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Far otf Yun-nan, having eighty-nine such cities, has The wonl tlfJrth has a ,·ery different meaniug tlt:! lJeml' iyhly-ji 1• without (( nli.<i.'4ionm·!l i ng not more on whet her yutt u:e it cur~·e«·tly t ha.u Kiver·chan has tiftv·six ch cities a.nu .ti}1!1 Jimr ut where you use it correctl y. The uorth ol Uakota 1s tl'rly uurect ·hea·IJy the Light. not the north of Dele ware. . \ west wiud for \ViscouFinall the provin of llu·nan and Kwang· i with .·i n or a west witH.I for .M khi~an are nut ~veu nearly ,1w. mtln · ll!l·~i...c ...uch dtit'.-4, have as yt!t ,I,J e oough re lated to be ·011 in~ . ~omehotly ' s storms are mis.o;ioua.rit·.i tcilhin their lJw·cl..eJ-.-.. always from some other c.lirecticJll t.llan our own. .\.nd ~ine hundred and thirteen walled citie: in the this llol•l true of ·tonn:; moral ami ·1'irit.ua.l a · wel l a s of elev~n proviuces aloue, to ay nothing of all the other storms tlltysical. Yuur East tna.y ue my \Ve ·t and m y large towns and •onntle · villages wllich they repre- ~orth yuur SunLit, but It I iterally aud logi ·ally~ •.L~Ill sent. \Vhat a iJtlere! \Vhat need! ~ine hundrec.l then we •1ttarre l O\·e t' th e co utpa:; ' and lJecaw;e ol Its aml thirteen cities without a. single mis ionary, now poiuting are disapp11inted in it or in ea. ·II other. •\. II em ~ray the 1st., •>f this year of Grace 1 90 !.. this ntay ue very puor lo~i c, lJut theu you must call it ALnJo; n·tT.- P:~TJ::K~, ·s7. axiom for noun • can de ny its truth. \Ve reac.l mueh 1 and hear more al>o11t the ,·oy a~e of lift!, about pilot s I and ruuuers, lifeuoat a11d cont}l.LS ·: shall we uot s ven d --·· -~ T he P oints of the Compass. I a few momen ts UO\" aud theu tryiu~ to 1111de r:tanu th.1 voints of our compass and of our udgltuor· · compa: '! ln ROUte stray uit of rt'c't'nt periodical literature. I I s it not vos~ipl~ that o n such wide seas we may all have seen it stated tl•at the word mw11 <loes not come take c.litferent bearing!.;, following t.ltiT~ re nt ·u rre nt..::;, as.i:: u ·ually supposed (.'o1outcm's wisdom to ~he co11- : aud ye~ with tit~ satn e J>ilut arrh·e at the saiJie desi re 't trary not>dtltstaudtng) from its being somethiug ne w. I ha\·en ! This authority has it, that the word was ouly a groupOn the other hand, e\·en a .' th e points o f the comittg of the fo ur points of th e <·ompa ·, X. E. \V. ·. a ;.d vass have giveu u~ lli.:ttory, l ht'y ha\·e left a great .. r was meant to .. how it ·o ' llH>lw litall ·lmractc.•r. \nty 1 m yste ry, iu this very co unt'ctio u. There are more tlta.11 this method did not give u. we us, s n ~ w , swen, or e wns 1 four poiuts to a good com pas~. Wh y, wlteu there was iu tead of the more euphonious ne \\ s, the writer did au estrangem •ut between ~ orlh auc.J ·outh uiu uot a not state. ~e,·e rth ele s thi llt!W etymo1ll~Y strikes steru North \\' estern or a balmy South \Vest~ru party my fc~.ncy. it was uews to lJie ami :-;o it will remain. bridge over the dilliculty 'I Or wh e u East aud We::it J ..ooking at it iu this light, the word itself uecomes a were at log~erh eads, what pre\'ellt~d a. ·uut.h East facvriuted ~heet so full of fact that even the lJ1anket·jonr- tion and a .. outh \Vest party to urlng til e discordant ualism of c)Ur day might eu\'Y it: news.- from uorth elements into union~ But history (at least \\Tilte u aud south and east ami we ' t. De ny it if you will !Jut . history) is s ilent on suclJ simvle weather-cock legislathe points of the compas!i h1u·e made utost of the news tion! Theu also, why is it that meu are continually that was ever written. ThPy have cllangeu history· dissatisfied with even their owu poiuts of the cow pass-: moulded opinions; organized arn1ies ~ co ntluered na· 1 'l'he Orient lauglls at the Occideut aud yet cuwvlaiw; tions· fashioned religion~ formul ated creeds; divided : at a legislation which keeps the Uelestiais iu their <·t~el­ ·hurclles· and Ultc..lenniued governments. \Vhat else I u~tium. The Eastern states are hu.ught.y; the \Vest do we meau when we talk of Orient aud Occident, of self-sumcient. Yet all York 8tate will turu out to at~orthern Hordes and ,,outhern 'onfederacy, The tend a \Vorld's Agricultural .Fair, aud llustou sends a Eastern aud 'Vestero 'hurch, The Southern Problem, delegatiou to a ' ioux 'ity Coru Palace. t;hicago sends or to cume nearer bome,- ···t Oosten - and ... t Wes- its l(irls to Boston for ct,~lture and its berries to llaJtiteu .. , And yet it is not tbe points of the compass that wore for consumption. The sawe is true nearer homt', are at fault. Where w~s the Mason and Dixon Liue and only t.hose of us who do uot. live iu gl~ houst's wbeu the lirst needle swayed in the mat·iner s compass may throw with stones-sometimes. All proiess to or (.;olumbus found a new \Vest stretdting from Flor- carry a compass. Some men have a true needle, uut id.t to Maine? \Vhat meridian divided the empire of one that cau ouly point toOl' away from the single di<-;eustantinople from that of Rome and why did it rection marked in their l>ox. Their compass is secchange continually ? \Vhat hand drew the pa1-allels tion and therefore they are factiorlal. Other · may of se-paration between churches and denominations have no better needle but it sways over all the carthat now divide Presbyterians and Baptists 'I It was dinal points of truth . Tlteir comvass utters the glorithe pilot and not the pointings that disturbed the ous maxim , ·•No North, no South, no East, no \Ve:Jt, ., needle. 'Ve make our own compass aud then set our and yet it acknowled~es all. The former sees someneedle to suit it. It is an ill-wind that blows you no thing; the latter all. The former see thewsel ves; the good and you call it tbe north wind. A. howling blast latter theruselves as seen by others aml others as seen drives my skiff from its northern moorings to a de- by themselves. The oue is provincial; the other cos::;ired haven and I sit down to write poet1·y on the mopolitan. Tht' oue fouud exprtjssiou in the sectional balmy breezes of southern shores. Tile un rises iu cry of tile Pharisee, "Can any good come from ~ azarsplendor, but you are up too late to see it; henceforth eth? The other wa~ eu1bodi~c.l in that teaching of there can nothing good come from the east. The that greatest of the Phari»ees: 4 'I am all things to all ·a me sun sets in purple clouc.Js. We behold it and cry men, that I might by all means gain SOUle .... for t.llere out with the American sage- •-young man go \Vest.· is no respect of persons with God. lVhal cu otlJ((.'t,-; clo And so it is that the points of the com pas are the you cw·1·y / same from China to London and fro.nl Labrador to At ea, on ·. ·. Obdu.m., July 4th. .' . M. Z . . i. I>atagonia- yet everywhere they are t"ead differently.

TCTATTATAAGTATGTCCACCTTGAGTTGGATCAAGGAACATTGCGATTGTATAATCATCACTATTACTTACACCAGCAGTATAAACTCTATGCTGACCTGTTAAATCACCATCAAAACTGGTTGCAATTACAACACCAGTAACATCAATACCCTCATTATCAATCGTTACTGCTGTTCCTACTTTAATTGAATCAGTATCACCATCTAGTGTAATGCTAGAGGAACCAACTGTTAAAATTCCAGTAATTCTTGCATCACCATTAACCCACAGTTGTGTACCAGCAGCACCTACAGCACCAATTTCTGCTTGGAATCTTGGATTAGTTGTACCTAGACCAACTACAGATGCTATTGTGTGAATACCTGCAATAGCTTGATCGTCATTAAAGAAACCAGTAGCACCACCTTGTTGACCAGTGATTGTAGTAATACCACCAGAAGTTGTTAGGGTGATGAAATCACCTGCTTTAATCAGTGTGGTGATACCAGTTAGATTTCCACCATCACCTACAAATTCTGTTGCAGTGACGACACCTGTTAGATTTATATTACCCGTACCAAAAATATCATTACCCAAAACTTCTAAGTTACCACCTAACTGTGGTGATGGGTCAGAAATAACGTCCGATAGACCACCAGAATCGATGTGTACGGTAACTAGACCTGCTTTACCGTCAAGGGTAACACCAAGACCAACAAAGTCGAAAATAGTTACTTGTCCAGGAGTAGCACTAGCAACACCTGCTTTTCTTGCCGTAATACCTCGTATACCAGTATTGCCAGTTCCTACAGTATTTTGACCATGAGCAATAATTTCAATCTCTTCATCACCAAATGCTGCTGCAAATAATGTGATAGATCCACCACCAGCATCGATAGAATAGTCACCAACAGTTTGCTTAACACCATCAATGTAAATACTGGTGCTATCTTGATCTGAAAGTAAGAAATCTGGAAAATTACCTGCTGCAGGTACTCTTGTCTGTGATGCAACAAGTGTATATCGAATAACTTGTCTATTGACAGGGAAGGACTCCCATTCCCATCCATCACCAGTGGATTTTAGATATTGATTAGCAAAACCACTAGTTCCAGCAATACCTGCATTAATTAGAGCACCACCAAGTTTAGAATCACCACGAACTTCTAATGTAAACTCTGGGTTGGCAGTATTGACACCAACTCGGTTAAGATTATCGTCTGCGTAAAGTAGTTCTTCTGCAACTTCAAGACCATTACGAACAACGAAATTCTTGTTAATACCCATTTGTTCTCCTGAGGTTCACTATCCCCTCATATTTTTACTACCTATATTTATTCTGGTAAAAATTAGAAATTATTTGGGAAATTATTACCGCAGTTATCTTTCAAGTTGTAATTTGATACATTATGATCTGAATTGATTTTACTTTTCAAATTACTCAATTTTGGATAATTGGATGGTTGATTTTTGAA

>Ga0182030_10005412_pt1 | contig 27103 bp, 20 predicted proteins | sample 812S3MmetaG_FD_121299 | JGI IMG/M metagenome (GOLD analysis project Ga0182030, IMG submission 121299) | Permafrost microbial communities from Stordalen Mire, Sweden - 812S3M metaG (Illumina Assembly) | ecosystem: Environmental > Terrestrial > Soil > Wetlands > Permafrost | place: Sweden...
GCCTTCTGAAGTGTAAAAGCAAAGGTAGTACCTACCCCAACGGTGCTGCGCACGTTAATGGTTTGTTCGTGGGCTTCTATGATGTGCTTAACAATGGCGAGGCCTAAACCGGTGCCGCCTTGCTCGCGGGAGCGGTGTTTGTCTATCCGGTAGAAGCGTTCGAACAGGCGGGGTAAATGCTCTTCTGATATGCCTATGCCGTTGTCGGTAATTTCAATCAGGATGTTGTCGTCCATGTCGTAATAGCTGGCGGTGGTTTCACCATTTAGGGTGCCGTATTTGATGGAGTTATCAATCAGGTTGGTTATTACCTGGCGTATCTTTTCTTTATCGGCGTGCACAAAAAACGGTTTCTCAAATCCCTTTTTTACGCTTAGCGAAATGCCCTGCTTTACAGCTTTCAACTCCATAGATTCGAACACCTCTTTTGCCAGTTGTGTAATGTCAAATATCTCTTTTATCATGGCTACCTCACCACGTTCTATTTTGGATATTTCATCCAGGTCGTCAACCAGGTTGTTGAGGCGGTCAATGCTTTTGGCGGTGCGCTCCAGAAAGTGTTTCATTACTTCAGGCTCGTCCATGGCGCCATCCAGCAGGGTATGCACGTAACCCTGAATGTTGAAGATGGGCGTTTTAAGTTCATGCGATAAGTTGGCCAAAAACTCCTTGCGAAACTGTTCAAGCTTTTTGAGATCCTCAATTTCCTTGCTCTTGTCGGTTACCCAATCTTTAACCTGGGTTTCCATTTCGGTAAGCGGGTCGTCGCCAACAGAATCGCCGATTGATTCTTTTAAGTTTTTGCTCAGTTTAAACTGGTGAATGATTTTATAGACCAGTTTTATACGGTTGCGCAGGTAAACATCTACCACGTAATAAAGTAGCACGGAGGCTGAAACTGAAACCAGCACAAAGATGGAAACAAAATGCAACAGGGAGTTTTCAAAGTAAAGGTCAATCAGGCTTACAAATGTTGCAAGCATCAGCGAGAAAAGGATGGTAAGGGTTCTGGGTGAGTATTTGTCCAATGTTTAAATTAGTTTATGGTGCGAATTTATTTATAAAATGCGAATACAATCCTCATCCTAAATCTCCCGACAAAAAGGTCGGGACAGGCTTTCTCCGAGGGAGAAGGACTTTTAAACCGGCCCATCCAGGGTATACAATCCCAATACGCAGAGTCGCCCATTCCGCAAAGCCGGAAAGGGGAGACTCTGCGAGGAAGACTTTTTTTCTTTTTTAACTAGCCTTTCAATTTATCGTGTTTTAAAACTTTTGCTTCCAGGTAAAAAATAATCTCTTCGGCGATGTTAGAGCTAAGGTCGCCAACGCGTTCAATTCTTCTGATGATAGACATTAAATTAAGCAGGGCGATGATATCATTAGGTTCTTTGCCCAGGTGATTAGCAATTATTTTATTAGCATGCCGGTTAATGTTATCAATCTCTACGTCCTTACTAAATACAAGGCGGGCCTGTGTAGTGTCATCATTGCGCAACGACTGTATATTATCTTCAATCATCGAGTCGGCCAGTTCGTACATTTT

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JNU . nE BEER.